The book's conceptual and theoretical frame addresses emerging religions as well as traditional faiths. The first four chapters focus on the legal and constitutional frames informing national identity and the ideological climates of newsrooms where journalists "construct the mediated religious public square" (p. 14). The next four chapters discuss cross-cultural reporting in which a reporter navigates between two (or more) cultures in the required roles of being fair and balanced. The next three chapters explore faith and reason, science and religion, and the complexity of religious issues. The volume concludes with Gustav Niebuhr, formerly with the New York Times and now a member of the academy at Syracuse University, summing up the care and commitment of the journalist who covers religion in American life.
"To report well about religion, a journalist must be prepared to be surprised," Niebuhr says (p. 260). He or she must also avoid preconceptions and seek out a variety of sources, including scholars of religion. Such a commitment will not result in a dialogue but, rather, Niebuhr says, in overlapping conversations that contribute to and illuminate, "enrich and diversify human experience" (p. 263).
I will touch upon a few highlights. I especially appreciated the analysis of fundamentalism by Rebecca Moore, chair of the religion department at San Diego State University. Moore's work is extremely well organized, thoughtful, and carefully stated. In her background section, she describes precisely what fundamentalism is, where it comes from, and how it developed both inside and outside the United States. Further, she examines why fundamentalists criticize and oppose some aspects of modernity while still embracing a sophisticated use of technology to evangelize on their own.
For all its strengths--and there are many--a weakness is that nearly all the journalists in the book report for the mainstream press--the New York Daily News, Los Angeles Times, Louisville Courier-Journal, Orlando Sentinel, and Detroit Free Press. Two not-so-main-stream sources are the Pacific News Service and the Minaret and Muslim Observer (on Muslim stereotyping in U.S. media). Certainly, though, other specialized reporters from so-called alternative, ethnic, and religion publications could have contributed to presenting religious and spiritual life in a secular world.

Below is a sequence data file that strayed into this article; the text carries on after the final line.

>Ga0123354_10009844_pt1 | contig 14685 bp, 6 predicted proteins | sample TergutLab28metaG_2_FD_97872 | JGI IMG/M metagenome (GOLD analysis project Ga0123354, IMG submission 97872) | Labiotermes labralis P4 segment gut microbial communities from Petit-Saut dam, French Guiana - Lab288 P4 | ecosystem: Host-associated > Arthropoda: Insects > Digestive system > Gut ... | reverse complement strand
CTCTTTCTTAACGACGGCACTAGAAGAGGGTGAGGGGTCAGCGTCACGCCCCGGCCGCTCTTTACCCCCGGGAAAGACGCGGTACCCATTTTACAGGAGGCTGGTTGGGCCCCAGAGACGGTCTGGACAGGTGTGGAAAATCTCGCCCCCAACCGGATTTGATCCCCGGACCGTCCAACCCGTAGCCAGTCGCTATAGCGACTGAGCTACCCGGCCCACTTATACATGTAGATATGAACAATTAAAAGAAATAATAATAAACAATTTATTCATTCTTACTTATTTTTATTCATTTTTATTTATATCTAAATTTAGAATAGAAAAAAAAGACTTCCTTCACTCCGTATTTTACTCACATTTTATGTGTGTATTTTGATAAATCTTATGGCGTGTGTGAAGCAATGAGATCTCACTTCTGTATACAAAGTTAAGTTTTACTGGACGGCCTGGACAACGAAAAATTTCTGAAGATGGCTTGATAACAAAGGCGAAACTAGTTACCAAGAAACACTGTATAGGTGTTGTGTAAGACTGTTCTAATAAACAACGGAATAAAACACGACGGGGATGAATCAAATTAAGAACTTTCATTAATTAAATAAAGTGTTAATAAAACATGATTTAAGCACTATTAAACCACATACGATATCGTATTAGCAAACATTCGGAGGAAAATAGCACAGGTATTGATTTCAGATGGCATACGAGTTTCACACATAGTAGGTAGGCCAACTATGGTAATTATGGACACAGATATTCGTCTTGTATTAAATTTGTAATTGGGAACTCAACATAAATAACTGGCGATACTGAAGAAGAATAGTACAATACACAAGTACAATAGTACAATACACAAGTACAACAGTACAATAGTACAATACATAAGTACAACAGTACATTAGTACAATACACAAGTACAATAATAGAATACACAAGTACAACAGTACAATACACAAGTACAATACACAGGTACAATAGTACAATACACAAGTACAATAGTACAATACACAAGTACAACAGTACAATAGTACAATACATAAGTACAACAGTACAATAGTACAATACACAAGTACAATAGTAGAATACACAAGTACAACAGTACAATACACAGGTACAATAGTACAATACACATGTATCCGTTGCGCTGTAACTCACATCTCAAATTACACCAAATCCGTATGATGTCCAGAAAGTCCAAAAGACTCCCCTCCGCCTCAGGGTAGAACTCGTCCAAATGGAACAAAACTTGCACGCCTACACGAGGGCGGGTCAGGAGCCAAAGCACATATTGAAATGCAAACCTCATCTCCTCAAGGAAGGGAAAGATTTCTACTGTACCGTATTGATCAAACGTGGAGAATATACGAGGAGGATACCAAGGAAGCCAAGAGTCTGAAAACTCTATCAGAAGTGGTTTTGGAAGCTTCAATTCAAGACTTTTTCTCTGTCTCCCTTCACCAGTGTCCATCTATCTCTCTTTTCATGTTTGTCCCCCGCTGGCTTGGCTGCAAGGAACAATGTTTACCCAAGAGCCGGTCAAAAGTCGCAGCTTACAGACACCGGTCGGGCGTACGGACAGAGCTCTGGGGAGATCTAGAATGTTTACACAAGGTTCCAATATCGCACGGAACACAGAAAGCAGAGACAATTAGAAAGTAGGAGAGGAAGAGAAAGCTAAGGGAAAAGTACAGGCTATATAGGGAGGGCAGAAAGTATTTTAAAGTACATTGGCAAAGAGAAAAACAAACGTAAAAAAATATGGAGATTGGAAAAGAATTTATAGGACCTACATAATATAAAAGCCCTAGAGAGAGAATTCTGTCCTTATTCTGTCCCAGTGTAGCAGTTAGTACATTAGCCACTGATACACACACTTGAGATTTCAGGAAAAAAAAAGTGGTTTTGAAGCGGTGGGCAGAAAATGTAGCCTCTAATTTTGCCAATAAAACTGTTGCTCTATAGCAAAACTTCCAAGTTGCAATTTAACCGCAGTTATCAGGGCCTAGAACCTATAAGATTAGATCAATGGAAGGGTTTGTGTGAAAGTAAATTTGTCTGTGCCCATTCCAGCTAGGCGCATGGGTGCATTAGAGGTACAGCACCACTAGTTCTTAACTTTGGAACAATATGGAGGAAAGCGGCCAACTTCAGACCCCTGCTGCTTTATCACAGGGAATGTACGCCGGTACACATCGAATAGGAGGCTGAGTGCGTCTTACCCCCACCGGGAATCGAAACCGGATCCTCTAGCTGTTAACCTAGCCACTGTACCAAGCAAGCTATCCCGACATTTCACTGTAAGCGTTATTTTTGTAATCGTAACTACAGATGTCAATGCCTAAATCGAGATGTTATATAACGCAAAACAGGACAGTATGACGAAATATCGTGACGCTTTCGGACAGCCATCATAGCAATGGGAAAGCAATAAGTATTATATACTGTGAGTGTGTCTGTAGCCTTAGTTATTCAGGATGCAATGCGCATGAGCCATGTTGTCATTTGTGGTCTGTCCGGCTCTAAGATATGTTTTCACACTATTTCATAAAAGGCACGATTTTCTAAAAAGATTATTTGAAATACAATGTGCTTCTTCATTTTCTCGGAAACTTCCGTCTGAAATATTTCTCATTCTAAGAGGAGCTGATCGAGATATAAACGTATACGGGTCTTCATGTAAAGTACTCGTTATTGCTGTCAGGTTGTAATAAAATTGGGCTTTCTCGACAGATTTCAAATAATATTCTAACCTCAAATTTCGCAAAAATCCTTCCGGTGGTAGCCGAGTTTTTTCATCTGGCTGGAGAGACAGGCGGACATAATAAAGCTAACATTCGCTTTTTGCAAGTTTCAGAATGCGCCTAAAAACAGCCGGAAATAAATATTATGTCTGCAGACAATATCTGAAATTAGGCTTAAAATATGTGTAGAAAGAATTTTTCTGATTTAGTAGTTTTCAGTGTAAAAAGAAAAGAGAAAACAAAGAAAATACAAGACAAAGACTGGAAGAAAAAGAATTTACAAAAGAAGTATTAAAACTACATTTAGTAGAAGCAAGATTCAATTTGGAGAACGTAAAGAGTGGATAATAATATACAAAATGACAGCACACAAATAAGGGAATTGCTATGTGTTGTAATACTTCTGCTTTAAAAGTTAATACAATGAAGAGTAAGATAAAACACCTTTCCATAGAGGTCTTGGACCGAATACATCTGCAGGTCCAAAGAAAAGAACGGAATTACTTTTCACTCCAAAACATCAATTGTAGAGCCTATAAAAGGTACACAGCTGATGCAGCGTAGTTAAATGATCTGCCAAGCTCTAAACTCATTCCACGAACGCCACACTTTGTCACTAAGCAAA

Still, the volume is predicated on the concept that faith matters, and the editor correctly notes that our language and imagery account for self-perception, community definition, and individual and national identity. Our culture of belief comes both from scholars in religious studies and from journalists who connect with each other, and "whose written words help shape popular ideas about culture" (pp. 8-9).
Based on Badaracco's own design, even the book's cover warrants attention. It is a take-off of the classic Grant Wood 1930 iconic painting of a farm couple, titled American Gothic. But, it has been doctored with an intriguing effect: the poker-faced wife wears an MP3 player, while her equally sober husband wears gold hoop earrings and looks down at a newspaper turned to the opinion page. The farmhouse they stand in front of has a satellite dish on its roof. Almost resembling clouds, white quotation marks hang in the sky, "quoting God." Altogether, an arresting cover, it speaks to Badaracco's creativity and playfulness.
In sum, this absorbing and many-faceted anthology shows how the news of the day reverberates with religious currents and how two important and pervasive institutions act and intersect in our lives today. Quoting God strikes this reader as a worthwhile, erudite effort that should be on many syllabi, and in many hands.
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Barbara S. Reed. Review of Badaracco, Claire Hoertz, ed., Quoting God: How Media Shape Ideas about Religion and Culture.